3 Types of Registered Education Savings Plans

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A Registered Education Savings Plan (RESP) is a dedicated savings plan to help save for education after high school.

An RESP is opened by a “subscriber” for a “beneficiary” to supplement their post-secondary education funding through educational assistance payments (EAPs). The beneficiary can be yourself, a child, or another adult.

There are three types of RESPs: an individual plan, a family plan or a group plan. Group plans are more restrictive because they are only offered by scholarship plan dealers.

While different plans may have different fees, minimum contribution, and payment schedules, the common element is that all RESPs have a lifetime maximum contribution limit of $50,000 per beneficiary.

To sweeten the deal, RESPs also have a guaranteed return through the government's Canadian Education Savings Grant (CESG) up to a lifetime maximum of $7,200 per beneficiary. (Learn more about How to Boost RESP Savings with Grants, Bonds, and Benefits).

We’ll now cover each type of RESP in a little more detail so you can decide which works best for your situation.

1. Individual plan

Anyone can open and contribute to an individual plan⁠—but it is intended to pay for the education of one beneficiary. For an individual plan, the beneficiary doesn't need to be related to the subscriber.

Despite this, these plans are still fairly flexible: if the intended beneficiary doesn’t enroll in post-secondary education, another beneficiary may be able to be named on the plan instead.

Also, individual plans rarely require minimum deposits and scheduled payments and the subscriber can decide how the money is invested.

2. Family plan

A family plan has the advantage of allowing parents to set up one plan for all of their children. Since the added benefits are based on family income, there cannot be multiple families in one RESP contract.

As the name suggests, a family plan can have more than one beneficiary⁠—new beneficiaries can be added to the contract after the fact; however, they must be under the age of 21 when you name them (unless they are already beneficiaries in another family plan which is being transferred to the new plan).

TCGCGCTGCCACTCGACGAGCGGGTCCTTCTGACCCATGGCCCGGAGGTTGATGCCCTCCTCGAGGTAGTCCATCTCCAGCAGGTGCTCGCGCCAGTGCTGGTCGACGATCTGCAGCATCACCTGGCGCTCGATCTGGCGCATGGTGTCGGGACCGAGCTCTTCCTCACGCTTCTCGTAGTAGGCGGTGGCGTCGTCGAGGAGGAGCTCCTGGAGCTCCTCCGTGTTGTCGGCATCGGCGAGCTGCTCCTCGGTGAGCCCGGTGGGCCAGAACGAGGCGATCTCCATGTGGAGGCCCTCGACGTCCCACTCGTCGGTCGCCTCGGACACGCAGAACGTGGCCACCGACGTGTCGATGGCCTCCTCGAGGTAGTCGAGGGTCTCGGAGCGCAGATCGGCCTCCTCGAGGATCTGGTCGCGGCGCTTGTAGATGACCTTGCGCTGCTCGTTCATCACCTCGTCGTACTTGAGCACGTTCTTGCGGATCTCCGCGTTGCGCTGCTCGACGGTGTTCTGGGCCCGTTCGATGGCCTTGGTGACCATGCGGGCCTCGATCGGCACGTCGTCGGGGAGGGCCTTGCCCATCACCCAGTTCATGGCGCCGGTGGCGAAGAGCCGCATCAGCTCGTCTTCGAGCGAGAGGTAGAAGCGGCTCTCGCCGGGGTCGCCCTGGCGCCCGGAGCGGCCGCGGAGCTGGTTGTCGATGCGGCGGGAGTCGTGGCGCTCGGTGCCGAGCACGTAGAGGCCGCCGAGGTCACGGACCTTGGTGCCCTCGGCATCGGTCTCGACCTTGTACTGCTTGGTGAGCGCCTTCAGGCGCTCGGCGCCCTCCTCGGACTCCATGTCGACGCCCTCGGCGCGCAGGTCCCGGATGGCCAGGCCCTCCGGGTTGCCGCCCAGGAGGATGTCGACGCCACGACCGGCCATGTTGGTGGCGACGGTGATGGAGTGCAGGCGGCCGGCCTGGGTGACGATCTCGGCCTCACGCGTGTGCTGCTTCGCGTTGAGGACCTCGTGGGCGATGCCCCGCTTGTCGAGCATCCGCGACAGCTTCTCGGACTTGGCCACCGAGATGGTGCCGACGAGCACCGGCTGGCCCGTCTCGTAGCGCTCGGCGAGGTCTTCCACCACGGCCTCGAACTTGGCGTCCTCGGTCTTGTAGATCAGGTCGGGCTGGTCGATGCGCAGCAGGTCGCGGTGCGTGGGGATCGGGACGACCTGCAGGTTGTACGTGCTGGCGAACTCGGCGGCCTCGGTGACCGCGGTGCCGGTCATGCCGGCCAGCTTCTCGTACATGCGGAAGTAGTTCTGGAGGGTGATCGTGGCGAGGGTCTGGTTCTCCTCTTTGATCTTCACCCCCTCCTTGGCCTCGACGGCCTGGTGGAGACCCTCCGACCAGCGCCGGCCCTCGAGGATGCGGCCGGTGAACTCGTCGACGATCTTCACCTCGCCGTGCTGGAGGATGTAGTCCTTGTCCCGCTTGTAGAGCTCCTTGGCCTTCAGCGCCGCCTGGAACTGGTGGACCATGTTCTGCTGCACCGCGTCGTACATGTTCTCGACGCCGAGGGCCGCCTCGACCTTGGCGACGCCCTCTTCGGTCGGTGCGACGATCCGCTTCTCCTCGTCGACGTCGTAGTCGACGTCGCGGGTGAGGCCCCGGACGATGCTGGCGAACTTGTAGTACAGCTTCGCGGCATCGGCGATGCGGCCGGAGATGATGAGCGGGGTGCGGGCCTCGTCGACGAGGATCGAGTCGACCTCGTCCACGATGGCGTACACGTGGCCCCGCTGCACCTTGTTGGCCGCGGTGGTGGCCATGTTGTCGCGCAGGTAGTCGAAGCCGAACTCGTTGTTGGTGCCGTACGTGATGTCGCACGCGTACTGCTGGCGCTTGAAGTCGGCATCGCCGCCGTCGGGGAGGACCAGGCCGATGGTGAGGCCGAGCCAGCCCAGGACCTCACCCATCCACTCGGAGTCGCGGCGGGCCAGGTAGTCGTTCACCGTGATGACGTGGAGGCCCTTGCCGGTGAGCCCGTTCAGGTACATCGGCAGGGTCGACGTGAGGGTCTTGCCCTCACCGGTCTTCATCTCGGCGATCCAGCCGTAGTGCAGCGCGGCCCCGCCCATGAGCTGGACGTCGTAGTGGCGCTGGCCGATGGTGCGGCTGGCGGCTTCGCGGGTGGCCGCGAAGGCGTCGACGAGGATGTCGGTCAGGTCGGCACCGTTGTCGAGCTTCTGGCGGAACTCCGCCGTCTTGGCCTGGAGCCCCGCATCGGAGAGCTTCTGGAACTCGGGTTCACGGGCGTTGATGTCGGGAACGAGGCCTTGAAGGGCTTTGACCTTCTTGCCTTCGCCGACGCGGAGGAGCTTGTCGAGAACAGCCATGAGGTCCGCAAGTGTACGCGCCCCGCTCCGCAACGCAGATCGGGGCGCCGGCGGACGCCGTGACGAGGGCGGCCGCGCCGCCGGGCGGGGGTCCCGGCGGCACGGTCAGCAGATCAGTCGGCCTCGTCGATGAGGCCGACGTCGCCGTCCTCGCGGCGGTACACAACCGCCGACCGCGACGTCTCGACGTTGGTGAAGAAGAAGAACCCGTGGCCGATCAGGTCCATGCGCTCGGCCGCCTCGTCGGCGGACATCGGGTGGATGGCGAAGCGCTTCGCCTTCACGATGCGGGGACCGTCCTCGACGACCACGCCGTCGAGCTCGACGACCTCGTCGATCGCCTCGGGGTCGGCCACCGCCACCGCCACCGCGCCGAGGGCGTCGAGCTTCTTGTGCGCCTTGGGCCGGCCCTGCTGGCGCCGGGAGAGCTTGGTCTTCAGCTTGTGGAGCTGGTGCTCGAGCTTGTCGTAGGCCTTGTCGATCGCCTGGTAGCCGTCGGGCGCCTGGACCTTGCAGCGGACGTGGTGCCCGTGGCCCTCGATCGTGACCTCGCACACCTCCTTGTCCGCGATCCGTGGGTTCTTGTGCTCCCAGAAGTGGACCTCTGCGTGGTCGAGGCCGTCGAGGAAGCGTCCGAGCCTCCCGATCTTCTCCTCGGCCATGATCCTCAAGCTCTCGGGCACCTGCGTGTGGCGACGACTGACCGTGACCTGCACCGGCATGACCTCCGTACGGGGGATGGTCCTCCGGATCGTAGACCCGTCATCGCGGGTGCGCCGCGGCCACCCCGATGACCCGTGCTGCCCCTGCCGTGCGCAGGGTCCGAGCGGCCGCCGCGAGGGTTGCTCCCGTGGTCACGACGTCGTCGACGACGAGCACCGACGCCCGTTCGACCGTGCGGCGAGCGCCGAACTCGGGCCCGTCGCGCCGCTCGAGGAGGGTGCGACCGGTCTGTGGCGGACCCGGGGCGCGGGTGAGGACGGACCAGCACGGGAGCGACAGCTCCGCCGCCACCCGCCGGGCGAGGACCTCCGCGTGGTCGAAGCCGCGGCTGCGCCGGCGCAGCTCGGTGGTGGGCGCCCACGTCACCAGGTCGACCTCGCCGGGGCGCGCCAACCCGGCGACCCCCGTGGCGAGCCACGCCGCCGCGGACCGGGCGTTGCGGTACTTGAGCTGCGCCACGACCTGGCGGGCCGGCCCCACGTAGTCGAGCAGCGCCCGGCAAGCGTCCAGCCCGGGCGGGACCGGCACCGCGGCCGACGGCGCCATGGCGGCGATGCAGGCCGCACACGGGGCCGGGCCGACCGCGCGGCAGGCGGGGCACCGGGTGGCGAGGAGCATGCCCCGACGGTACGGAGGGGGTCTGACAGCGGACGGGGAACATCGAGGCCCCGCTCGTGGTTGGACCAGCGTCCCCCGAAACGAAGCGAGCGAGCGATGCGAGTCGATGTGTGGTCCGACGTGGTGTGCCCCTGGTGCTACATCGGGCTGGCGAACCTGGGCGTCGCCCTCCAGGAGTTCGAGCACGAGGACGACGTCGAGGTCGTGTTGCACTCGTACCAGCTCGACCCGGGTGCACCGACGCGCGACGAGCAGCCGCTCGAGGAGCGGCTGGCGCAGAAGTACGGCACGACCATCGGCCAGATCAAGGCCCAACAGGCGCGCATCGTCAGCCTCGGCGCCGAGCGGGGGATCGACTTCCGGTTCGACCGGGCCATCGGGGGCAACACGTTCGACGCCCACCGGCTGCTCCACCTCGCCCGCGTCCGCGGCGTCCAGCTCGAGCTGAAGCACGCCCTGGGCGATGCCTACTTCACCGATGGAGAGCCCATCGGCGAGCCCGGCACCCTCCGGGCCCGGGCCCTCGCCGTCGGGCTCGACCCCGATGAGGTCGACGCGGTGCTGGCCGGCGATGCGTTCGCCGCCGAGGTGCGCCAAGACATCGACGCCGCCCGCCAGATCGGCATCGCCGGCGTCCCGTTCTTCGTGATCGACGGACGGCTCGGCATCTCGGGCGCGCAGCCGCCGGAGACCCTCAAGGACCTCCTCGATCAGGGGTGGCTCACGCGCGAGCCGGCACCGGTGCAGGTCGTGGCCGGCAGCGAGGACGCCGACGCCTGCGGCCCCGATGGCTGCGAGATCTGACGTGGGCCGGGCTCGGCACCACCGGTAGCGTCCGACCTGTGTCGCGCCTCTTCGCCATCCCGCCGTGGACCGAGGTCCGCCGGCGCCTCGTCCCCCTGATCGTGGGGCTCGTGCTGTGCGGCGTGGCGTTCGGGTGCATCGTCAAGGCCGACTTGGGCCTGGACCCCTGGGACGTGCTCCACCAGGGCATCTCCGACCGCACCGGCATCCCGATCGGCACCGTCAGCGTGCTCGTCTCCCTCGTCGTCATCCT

Similar to individual plans, you usually don’t have to make a minimum deposit when you open the plan and you can set the time and amount of the deposits, up to the lifetime limit of $50,000 for each beneficiary.

For all new family plans, beneficiaries must consist only of siblings (including children of the subscriber’s spouse or common-law partner) to receive additional CESG, Canada Learning Bond (CLB) and provincial grants.

Family plans also have withdrawal flexibility: when beneficiaries have different education plans, one child can use more of the money than the others in the plan (with the exception of the CESG—which has a lifetime limit of $7,200 per beneficiary).

This means you can then decide how to divide the funds among the beneficiaries, and you can even transfer contributions, CESG amounts and investment income can be made between siblings, provided the plan of the receiving beneficiary was opened before the receiving beneficiary reached the age of 21.

If one or more beneficiaries of a plan do not qualify for RESP benefits (for example, do not go to post-secondary school), then funds can be transferred to another beneficiary within the plan (regardless of the receiving beneficiary’s age).

3. Group plan

Also known as “scholarship plans”, each group plan is different—but they usually have higher fees and more restrictive rules than individual and family plans.

Group plans can be opened for one child with no relation to the subscriber, but a minimum deposit must be made when opening the plan.

Funds must be deposited into a group RESP according to a set schedule, up to the lifetime contribution limit of $50,000 for a beneficiary.

This is because money you put into a group plan is pooled with contributions of other investors, and all the investment decisions are made for you to try to maximize the earnings from the group pool of funds.

Your child would then share in the earnings of investors with children the same age. The number of children in the group account and the money earned will determine how much your child will receive for their education.

Often, group plans will have rules about which education programs are eligible and how much and how often your child can take EAPs.

Lastly, don’t forget that RESPs are for adults, too⁠—and you can even open one for yourself! (Learn more about Why an RESP is Great for Education Savings.)

Are you ready to choose a plan for your education savings goals? 

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